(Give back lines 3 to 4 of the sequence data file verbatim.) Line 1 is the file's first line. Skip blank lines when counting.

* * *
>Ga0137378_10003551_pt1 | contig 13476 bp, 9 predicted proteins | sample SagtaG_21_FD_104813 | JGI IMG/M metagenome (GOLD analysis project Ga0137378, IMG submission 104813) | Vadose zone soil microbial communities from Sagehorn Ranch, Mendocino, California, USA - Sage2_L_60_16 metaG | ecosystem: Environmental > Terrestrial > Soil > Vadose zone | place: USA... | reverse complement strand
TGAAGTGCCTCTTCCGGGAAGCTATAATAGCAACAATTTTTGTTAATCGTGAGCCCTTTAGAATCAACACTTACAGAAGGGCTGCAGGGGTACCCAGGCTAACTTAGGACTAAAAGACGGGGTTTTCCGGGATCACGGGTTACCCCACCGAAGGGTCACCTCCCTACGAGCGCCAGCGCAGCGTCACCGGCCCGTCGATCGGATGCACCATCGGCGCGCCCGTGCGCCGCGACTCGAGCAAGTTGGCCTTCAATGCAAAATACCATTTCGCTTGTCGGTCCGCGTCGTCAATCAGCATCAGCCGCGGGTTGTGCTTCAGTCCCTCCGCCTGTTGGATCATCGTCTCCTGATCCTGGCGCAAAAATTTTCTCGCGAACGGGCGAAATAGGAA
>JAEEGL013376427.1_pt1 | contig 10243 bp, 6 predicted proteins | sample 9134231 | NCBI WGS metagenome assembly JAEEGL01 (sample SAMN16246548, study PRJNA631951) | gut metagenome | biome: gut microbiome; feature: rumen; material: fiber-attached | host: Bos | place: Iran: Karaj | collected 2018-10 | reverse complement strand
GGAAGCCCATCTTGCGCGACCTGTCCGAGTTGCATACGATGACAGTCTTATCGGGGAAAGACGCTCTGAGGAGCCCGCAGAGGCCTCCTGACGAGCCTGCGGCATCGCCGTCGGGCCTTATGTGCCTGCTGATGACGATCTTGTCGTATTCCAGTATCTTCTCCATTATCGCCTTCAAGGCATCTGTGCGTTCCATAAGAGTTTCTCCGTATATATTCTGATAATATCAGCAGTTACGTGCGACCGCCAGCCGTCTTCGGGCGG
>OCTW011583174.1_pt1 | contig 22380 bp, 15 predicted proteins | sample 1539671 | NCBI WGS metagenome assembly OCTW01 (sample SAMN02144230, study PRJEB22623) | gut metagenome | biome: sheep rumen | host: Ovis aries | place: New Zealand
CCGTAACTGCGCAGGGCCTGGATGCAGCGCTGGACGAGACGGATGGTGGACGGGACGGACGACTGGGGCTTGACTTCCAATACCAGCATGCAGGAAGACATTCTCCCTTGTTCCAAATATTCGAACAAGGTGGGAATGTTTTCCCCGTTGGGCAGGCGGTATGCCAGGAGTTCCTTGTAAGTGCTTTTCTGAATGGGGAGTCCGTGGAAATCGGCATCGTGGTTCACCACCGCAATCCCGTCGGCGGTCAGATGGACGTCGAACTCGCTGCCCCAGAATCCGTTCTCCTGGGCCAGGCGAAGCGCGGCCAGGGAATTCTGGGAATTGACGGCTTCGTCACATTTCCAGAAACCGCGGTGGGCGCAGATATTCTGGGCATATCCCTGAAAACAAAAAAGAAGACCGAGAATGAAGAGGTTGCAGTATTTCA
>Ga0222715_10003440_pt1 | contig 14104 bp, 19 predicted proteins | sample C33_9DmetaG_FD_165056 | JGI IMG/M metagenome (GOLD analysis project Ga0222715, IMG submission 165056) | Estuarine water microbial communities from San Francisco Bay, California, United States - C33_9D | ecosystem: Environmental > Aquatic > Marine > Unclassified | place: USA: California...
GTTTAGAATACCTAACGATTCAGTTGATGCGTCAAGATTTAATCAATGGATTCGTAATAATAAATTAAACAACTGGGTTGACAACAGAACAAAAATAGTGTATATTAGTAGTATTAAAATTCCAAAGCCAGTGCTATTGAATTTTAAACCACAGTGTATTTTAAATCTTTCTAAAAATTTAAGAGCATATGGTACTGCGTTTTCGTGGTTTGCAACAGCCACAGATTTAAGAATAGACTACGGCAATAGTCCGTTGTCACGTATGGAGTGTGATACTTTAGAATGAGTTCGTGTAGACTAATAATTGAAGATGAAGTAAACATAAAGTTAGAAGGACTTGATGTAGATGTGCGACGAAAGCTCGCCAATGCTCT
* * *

>JAEEGL013376427.1_pt1 | contig 10243 bp, 6 predicted proteins | sample 9134231 | NCBI WGS metagenome assembly JAEEGL01 (sample SAMN16246548, study PRJNA631951) | gut metagenome | biome: gut microbiome; feature: rumen; material: fiber-attached | host: Bos | place: Iran: Karaj | collected 2018-10 | reverse complement strand
GGAAGCCCATCTTGCGCGACCTGTCCGAGTTGCATACGATGACAGTCTTATCGGGGAAAGACGCTCTGAGGAGCCCGCAGAGGCCTCCTGACGAGCCTGCGGCATCGCCGTCGGGCCTTATGTGCCTGCTGATGACGATCTTGTCGTATTCCAGTATCTTCTCCATTATCGCCTTCAAGGCATCTGTGCGTTCCATAAGAGTTTCTCCGTATATATTCTGATAATATCAGCAGTTACGTGCGACCGCCAGCCGTCTTCGGGCGG